I love the story of Che. And 18 years is a long time–we develop habits and routines with our 4-legged friends that take, what often feels like forever, to dissipate. I often think I see my cat, Murphy, slink through the living room or down the hall and I lost him nearly 3 years ago.

      Loss and the pain of that loss can make us much better people if we use those experiences as opportunities for growth and healing. I know I am a better woman for the animals that have come and passed through my life :)

  3. Ahhhhh this post touched me deeply. I am in this place of love and loss bleeding together on a canvas of hope. I hope I’ll get through it with grace. I hope I can articulate it as beautifully as you. I love the lessons from Lola that you share here, Shanna. They remind me of a beautiful story I used to read to my first graders (actually two) when they were grappling with a loss too big for their little hearts to bear. The Tenth Good Thing About Barney by Judith Viorst. Cat Heaven by Cynthia Rylant. I think I will keep your post and those book close at hand as I navigate these waters because in them I see bittersweet. And this time it’s not about chocolate.

    • shanna says:

      Sue Ann,

      Your line “love and loss bleeding together on a canvas of hope” takes my breath away. Isn’t that it, really? The essence living a life from a place of love and grace? I so understand where you are and I extend my heart to you–we are so lucky to be able to travel this path, fraught though it may be with sorrow, as we journey toward understanding and emotional evolution. I am pleased my writing gives you some solace as you navigate the waters of life. xo

  4. nasrine says:

    Bittersweet it is, love, loss and learning to be human. What an enchanting title, I simply adore it. Lola was/is a wonderful creature for us all to celebrate and learn from. “I say, how many relationships with sentient beings have you had — good ones — that have lasted eleven years or more? We gain so much from the animals in our lives and feel their absence with a visceral ache.” How profound and correct you are. The animal world teaches us mere humans how to be human, how to be real, how to return to the “force” mama earth which bore us all. Your writing always makes my heart sing even if it’s full of tears.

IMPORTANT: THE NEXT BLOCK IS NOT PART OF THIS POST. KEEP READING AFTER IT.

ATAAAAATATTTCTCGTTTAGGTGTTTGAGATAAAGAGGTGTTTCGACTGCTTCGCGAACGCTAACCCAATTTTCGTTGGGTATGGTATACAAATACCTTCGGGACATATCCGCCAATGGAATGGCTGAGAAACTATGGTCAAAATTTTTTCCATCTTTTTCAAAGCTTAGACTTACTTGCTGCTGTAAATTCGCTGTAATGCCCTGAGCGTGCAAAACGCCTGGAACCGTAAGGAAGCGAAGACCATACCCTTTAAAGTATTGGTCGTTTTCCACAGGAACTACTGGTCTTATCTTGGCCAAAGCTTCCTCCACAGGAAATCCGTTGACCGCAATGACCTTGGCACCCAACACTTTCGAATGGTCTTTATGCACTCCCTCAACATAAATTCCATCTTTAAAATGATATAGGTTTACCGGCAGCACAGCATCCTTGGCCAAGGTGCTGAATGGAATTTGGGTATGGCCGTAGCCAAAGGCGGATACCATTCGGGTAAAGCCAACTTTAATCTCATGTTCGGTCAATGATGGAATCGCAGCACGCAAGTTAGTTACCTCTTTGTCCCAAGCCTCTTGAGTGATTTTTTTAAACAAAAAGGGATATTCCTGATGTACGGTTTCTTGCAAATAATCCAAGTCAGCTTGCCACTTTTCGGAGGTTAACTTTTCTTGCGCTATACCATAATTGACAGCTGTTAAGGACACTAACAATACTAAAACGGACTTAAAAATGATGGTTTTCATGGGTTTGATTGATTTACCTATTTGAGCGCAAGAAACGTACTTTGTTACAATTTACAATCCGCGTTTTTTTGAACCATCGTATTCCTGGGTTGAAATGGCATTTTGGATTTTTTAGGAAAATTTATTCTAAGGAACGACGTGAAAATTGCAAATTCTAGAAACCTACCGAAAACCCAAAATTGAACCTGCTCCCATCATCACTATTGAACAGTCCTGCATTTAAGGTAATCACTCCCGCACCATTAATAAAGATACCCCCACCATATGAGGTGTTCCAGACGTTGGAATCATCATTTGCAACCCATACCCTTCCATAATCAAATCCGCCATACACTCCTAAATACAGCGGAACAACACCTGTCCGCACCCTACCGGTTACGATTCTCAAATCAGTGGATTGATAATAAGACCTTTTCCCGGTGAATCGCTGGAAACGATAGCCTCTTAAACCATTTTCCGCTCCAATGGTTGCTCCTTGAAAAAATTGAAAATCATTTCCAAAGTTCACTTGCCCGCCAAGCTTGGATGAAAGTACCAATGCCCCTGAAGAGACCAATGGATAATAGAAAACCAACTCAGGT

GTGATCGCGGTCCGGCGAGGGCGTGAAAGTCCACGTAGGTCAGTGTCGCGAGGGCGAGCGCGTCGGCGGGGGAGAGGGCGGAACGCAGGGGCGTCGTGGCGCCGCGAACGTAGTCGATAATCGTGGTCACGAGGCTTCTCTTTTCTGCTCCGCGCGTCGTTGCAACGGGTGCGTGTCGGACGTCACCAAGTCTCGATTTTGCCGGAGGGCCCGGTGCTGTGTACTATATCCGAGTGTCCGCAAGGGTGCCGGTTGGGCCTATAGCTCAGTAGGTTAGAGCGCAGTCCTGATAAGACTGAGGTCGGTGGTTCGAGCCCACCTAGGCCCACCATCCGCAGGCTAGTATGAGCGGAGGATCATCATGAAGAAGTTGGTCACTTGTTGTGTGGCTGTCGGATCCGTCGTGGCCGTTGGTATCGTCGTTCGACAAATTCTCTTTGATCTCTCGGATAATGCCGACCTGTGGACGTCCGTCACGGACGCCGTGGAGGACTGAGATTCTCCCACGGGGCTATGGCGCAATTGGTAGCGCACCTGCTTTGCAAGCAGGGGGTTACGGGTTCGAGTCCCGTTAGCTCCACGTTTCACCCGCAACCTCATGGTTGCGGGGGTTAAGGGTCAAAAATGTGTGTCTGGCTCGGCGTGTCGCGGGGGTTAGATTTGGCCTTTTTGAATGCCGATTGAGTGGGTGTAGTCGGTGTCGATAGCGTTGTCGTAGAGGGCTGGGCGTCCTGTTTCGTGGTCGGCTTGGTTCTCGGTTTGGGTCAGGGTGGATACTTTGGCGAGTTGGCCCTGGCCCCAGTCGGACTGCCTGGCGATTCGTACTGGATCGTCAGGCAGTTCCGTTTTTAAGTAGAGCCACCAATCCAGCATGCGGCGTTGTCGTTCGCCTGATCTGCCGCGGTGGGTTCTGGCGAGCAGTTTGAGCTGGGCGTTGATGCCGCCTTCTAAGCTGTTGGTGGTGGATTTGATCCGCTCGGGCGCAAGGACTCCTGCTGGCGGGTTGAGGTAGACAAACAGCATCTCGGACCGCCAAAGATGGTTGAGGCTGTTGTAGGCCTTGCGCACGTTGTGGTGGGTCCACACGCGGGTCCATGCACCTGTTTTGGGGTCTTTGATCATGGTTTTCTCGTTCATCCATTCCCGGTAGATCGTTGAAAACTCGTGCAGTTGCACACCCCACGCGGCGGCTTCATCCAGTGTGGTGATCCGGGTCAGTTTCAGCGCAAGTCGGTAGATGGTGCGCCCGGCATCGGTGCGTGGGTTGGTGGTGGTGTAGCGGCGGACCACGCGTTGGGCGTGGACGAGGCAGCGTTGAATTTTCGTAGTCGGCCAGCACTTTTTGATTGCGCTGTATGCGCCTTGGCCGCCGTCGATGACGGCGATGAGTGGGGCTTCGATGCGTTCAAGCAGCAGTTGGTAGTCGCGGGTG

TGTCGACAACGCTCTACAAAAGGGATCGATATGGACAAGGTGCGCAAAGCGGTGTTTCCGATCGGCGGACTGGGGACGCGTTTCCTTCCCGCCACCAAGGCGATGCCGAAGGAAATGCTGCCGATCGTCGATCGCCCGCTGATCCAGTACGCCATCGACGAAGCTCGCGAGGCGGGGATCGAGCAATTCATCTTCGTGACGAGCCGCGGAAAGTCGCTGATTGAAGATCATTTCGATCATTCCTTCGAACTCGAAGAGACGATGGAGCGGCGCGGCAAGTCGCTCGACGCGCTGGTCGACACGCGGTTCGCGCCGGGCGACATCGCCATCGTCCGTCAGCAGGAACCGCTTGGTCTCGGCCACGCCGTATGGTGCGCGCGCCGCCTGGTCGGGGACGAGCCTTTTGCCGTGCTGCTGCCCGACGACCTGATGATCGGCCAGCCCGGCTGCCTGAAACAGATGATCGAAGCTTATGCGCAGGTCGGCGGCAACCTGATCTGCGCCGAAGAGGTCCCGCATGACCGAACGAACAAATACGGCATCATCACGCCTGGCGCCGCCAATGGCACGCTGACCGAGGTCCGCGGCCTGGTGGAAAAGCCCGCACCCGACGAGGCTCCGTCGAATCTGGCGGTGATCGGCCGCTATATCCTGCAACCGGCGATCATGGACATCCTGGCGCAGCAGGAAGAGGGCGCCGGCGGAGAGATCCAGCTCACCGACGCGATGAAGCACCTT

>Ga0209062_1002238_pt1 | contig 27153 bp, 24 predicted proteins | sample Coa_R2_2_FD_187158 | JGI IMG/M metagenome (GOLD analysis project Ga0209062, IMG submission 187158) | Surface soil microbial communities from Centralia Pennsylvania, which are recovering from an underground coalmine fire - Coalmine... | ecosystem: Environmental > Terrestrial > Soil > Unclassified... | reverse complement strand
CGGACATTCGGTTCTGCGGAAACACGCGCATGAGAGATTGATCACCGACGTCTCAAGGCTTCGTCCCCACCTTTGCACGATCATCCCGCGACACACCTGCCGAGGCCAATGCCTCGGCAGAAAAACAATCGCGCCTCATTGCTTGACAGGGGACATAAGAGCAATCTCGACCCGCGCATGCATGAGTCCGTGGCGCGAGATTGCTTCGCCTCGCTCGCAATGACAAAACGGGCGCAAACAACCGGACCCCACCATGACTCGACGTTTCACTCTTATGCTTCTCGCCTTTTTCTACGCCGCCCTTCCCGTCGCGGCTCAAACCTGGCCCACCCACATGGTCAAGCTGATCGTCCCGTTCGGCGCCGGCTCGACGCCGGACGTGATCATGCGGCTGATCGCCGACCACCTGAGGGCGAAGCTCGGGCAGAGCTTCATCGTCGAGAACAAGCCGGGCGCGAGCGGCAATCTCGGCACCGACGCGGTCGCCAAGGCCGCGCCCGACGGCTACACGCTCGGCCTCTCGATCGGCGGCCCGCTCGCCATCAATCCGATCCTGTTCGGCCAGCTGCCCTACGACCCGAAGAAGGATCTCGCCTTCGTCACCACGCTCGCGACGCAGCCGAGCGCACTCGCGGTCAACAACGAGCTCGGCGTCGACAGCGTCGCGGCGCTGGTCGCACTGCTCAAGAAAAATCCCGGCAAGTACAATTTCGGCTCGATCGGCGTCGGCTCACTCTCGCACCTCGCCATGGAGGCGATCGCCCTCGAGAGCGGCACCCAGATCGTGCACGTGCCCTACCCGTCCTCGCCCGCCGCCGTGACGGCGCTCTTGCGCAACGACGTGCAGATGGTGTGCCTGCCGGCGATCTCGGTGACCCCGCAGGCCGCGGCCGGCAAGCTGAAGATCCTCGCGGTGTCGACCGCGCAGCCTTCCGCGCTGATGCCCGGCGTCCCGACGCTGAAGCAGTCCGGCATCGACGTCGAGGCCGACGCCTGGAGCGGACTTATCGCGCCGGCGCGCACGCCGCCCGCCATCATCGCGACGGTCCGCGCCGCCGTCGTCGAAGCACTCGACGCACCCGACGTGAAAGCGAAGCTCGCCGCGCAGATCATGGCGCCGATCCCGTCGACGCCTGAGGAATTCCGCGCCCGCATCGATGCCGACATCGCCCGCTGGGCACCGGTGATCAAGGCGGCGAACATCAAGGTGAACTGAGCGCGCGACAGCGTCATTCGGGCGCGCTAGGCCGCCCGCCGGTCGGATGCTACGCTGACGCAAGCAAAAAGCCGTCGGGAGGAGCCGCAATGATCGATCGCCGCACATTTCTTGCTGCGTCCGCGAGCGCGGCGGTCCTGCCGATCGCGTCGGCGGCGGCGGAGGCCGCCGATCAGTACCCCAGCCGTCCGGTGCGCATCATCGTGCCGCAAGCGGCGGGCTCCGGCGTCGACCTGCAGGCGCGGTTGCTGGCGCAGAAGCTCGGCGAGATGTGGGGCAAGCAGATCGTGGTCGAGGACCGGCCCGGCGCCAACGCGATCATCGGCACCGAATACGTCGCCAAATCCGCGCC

• shanna says:

      Nasrine!

      Thank you so much for your kind words. We have all had Lolas in our lives–what great teachers these little givers of unconditional love are. Perhaps it’s in their passing, their short lives, that force us to see how limited our time truly is and how important it is to make the most of it. At least that’s what I took from Lola’s passing–and believe me,

      I am dedicated to living this half of my life reveling in the joys (and sorrows) that life has to offer. What greater opportunity is there for us to show our humanity?

  5. Kathleen says:

    Shanna! So wonderful to receive you here, in this place… so fully and present with the full catastrophe that life presents us with. Oh how I agree with you that in the midst of our suffering words like Tennyson’s should be spewed far from us, for in THAT moment the pain is just too much. The loss has eclipsed the love shared and threatens to swallow us whole. This I experienced with the loss of my father, my sister, then my mother… without having experienced any death before these. I was uninitiated by a society that holds little consciousness around it let alone rituals. Death is in hiding.

    So when my dear little cat Captain, suddenly became ill and had to go to the vet with no me having no sense at all that she was dying… and then receiving the call that she needed to be put down… I was completely STUNNED by the level of pain this loss put me through. She had only been in my life 5 years… but numbers like this do not matter to the heart. Somehow she had woven herself into the very fabric of my bodysoul and I was torn asunder in the pain that engulfed me over those first weeks.

    Now as I look at these lives and these deaths, I do not see them separate. Somehow the life & the death are woven together in a larger tapestry which truly is named the ecstasy and the agony of love and the full catastrophe that life is.

    And… our hearts return to it over and over again.

  6. Oh, Shanna, as I write this, my kitty cat sits nestled against my leg, his look pensive, his thought elusive. I have no idea why he prefers to sit where he’s obstructing my arm as I type, but my guess would be that he craves companionship as much as any human.

    Pets teach us so much about what it means to be alive– to fully show up for this moment. And I know your beautiful Lola was no exception.

    As one of the humans who has benefited from who you are, I’d like to offer up a heartful prayer of love and gratitude to that sweet, smart little canine for playing the role she did in making you the wonderful, brilliant, amazing, loving (and side-splittingly humorous and witty!) human being you are. BIG love to you… xoxo

  7. Kimby says:

    “Love pries us open, invites us to be vulnerable, out-of-control, and oddly, so does loss.” I’m at a loss for words after that, so I’m sending hugs.

    Thank you for sharing your poignant life-experience, Shanna.